In an earlier post, I said that a headline is “an ad for your ad.” Now, keep in mind in this digital age, that a “headline” doesn’t necessarily have to be a traditional headline for an advertisement or a news story, the way most people think of a headline.
This could be a blog post title (like the one above) or a web page or online article title–even a Facebook status update with a link to a content source like an article, video or audio file, or a Twitter tweet with a URL (although Facebook and Twitter users must tread very lightly here because being artificially “salesy” or too commercial-sounding turns a lot of people off–regardless of what you have to say).
The main thing is that your “headline” is the attention grabber. And as attention grabber, it better have these two qualities: it better be PERSUASIVE enough to get your reader’s attention, and it better be REWARDING enough to show your reader some kind of benefit for reading (or listening or watching).
That’s why, as a copywriter writing an ad for you (let’s say), it’s always my “aim in life”–as Victor Schwab puts it in his book, How to Write a Good Advertisement–to try to make it harder for people to pass up your advertisement than to read it!
And the best way to do that, I’ve found, is to craft a headline that has this two-part goal in mind: to persuade and to reward.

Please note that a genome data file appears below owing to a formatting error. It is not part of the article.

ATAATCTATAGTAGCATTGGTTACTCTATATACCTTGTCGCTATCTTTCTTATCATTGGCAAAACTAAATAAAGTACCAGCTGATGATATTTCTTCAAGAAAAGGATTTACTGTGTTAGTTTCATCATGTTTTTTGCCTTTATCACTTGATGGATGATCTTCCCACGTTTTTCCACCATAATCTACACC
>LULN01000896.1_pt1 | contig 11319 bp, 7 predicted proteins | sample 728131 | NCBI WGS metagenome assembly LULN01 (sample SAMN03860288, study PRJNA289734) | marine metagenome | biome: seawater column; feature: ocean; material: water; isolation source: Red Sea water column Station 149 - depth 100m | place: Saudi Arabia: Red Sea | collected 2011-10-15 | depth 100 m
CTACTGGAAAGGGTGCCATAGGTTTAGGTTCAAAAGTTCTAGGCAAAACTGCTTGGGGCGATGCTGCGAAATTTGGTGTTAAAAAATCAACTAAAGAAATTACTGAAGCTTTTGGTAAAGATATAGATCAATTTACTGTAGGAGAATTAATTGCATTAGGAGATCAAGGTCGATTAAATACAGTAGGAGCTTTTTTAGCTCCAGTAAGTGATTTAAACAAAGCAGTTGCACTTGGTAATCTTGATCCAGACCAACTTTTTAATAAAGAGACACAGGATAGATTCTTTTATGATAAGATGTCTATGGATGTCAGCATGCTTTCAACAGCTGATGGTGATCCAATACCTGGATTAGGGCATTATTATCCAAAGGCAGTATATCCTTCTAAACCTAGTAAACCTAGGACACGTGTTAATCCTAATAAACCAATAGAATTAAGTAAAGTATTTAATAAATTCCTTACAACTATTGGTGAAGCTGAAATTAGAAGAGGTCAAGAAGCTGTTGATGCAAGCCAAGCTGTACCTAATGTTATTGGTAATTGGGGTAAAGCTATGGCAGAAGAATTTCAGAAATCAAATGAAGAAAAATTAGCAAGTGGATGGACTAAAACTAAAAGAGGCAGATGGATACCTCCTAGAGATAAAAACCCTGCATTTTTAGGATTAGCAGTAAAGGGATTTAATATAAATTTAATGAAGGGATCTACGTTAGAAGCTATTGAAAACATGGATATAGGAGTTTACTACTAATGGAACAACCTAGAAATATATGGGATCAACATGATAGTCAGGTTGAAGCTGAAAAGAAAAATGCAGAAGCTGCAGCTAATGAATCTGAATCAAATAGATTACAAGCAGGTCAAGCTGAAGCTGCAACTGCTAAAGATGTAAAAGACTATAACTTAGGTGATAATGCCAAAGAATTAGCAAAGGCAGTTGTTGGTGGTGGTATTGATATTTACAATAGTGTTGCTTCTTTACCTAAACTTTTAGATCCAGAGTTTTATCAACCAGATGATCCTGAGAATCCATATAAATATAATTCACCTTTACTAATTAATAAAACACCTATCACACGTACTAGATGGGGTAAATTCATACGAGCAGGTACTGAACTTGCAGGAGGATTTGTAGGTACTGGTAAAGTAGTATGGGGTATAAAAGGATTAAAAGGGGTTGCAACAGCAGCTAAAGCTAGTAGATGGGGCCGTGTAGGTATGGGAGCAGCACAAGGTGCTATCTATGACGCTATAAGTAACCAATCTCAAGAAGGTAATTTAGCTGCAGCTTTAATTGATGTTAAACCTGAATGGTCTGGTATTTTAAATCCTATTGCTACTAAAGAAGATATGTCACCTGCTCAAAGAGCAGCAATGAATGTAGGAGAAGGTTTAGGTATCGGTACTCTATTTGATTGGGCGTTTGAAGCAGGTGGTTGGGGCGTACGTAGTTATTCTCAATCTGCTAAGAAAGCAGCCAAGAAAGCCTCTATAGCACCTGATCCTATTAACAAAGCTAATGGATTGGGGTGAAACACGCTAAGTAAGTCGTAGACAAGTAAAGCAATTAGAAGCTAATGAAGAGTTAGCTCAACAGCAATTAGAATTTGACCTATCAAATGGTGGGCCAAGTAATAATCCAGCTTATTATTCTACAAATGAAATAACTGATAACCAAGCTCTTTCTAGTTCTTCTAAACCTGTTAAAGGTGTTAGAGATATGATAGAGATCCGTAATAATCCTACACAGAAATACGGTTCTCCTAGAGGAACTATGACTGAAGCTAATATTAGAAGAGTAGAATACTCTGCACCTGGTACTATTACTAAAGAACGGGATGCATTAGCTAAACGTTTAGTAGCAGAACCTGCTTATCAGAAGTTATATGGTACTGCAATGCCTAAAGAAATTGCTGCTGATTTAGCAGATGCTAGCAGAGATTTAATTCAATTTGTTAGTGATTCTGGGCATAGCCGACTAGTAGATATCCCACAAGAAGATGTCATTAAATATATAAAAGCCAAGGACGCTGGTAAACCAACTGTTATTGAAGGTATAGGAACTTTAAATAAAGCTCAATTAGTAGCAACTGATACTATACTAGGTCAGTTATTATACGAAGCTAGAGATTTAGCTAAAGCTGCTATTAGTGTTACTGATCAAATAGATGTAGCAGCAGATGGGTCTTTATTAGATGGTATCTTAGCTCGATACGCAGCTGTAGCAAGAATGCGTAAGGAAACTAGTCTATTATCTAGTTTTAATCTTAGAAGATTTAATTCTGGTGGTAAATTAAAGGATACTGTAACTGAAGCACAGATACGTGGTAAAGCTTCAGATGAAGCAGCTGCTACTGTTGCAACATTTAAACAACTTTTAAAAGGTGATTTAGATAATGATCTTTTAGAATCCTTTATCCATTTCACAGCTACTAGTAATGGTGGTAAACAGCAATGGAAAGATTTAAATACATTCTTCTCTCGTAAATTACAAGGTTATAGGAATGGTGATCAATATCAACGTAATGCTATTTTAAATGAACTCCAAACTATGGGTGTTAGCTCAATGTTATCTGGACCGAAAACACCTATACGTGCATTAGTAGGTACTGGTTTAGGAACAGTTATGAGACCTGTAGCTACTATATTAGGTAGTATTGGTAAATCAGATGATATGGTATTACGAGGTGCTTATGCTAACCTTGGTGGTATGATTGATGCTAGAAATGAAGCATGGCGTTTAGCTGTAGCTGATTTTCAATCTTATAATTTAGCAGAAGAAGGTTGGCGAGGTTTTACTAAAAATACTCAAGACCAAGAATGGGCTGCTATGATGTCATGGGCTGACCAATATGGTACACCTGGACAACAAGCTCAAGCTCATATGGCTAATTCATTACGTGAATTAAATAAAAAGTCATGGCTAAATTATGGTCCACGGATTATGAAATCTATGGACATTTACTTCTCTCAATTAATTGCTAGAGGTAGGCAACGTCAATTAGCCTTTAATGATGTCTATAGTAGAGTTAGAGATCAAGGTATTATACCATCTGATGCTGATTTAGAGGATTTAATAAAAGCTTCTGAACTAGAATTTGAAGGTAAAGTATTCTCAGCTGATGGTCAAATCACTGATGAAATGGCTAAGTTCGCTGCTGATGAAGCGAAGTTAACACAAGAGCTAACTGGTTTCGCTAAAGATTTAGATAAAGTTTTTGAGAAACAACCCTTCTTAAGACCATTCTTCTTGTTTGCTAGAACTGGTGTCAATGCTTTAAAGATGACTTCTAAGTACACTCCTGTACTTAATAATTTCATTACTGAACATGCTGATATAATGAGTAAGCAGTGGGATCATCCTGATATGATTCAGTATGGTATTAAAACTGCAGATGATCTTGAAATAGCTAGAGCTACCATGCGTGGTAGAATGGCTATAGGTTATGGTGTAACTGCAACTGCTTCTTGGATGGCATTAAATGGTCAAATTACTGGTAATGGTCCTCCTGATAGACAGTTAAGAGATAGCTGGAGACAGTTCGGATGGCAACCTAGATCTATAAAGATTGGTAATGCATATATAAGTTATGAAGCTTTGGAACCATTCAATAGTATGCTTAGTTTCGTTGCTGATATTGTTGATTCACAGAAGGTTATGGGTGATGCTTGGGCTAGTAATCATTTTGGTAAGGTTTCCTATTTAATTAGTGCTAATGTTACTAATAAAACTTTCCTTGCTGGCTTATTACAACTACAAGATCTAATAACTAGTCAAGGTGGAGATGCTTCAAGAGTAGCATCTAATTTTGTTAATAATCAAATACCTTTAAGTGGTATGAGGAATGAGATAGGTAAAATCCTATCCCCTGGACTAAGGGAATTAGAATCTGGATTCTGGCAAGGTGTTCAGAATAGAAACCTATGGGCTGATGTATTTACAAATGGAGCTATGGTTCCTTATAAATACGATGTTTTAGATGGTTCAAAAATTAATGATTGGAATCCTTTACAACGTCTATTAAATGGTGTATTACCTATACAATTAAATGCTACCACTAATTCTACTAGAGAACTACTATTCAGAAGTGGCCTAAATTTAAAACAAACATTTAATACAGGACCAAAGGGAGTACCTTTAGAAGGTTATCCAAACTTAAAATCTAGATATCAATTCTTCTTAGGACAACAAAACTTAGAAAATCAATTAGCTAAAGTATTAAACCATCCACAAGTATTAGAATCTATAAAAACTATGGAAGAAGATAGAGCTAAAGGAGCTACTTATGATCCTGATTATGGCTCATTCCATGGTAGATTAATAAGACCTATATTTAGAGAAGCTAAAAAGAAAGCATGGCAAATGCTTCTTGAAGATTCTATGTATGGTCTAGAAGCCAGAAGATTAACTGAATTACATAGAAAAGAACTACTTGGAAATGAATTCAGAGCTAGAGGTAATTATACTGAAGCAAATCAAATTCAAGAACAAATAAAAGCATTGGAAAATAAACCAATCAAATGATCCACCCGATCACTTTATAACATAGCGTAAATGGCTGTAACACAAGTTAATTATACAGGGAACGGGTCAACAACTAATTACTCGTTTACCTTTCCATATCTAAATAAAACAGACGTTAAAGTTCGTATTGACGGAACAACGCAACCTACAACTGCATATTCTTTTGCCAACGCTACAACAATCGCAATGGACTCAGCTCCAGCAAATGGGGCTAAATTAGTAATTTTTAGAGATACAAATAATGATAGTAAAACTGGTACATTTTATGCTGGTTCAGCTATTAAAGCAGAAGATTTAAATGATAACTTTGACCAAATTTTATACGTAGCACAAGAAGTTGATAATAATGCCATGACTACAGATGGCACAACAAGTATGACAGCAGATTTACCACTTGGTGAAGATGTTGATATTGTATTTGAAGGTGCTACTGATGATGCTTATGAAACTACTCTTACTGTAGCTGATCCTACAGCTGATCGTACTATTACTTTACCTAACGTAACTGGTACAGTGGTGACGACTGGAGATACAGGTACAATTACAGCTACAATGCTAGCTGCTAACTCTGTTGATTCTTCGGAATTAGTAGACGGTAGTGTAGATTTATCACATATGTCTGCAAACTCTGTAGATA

So, what kinds of “rewards” should a headline promise?
Well, generally they should promise one of two things, one positive, one negative.
They should either promise to show the reader how to gain, save or accomplish something desirable (positive); or else show how to avoid, eliminate or reduce risk of something undesirable (negative).
Now, to be specific as to what makes a good headline, let’s be, well, specific.
Remember, your reader is not interested in YOU and how great you are and how great your company is and how great your product or service is and so forth and so on. (That’s why “claim-and-boast” headlines don’t work.) Your reader wants to know IMMEDIATELY, right here, right now, what you can do for HIM (or her)–how your product or service or idea can help solve HIS problem, alleviate HIS pain, give HIM what he wants, or take away (or avoid) what HE doesn’t want. (And that’s why consumer-benefit headlines DO work.)
We’re dealing with human nature here, folks, so the best thing to do is to work WITH it, not against it!
So, what kinds of things do most people want to “gain” or somehow acquire an increase of?
Mental, physical, financial, social improvement and success, emotional, spiritual well-being, satisfaction, security, just to name a few.
And what kinds of things do most people want to avoid, reduce or eliminate or somehow see a decrease of in their daily lives?
Risks (of all kinds), worries, losses, mistakes, embarrassment, drudgery; fear of poverty (and of course, poverty itself), sickness, accidents, discomfort, boredom; loss of business, social prestige or advancement.
If your headline is written in such a way as to promise any one or combination of these things, in a compelling, convincing and intriguing way, believe me, you will find a ready AUDIENCE within your market, that’s willing to LISTEN to what you have to say.
Bottom line: your headline should STOP your reader right where he’s sitting, or standing (hopefully not driving)–on the screen or on the page–long enough to make him or her say, Tell me MORE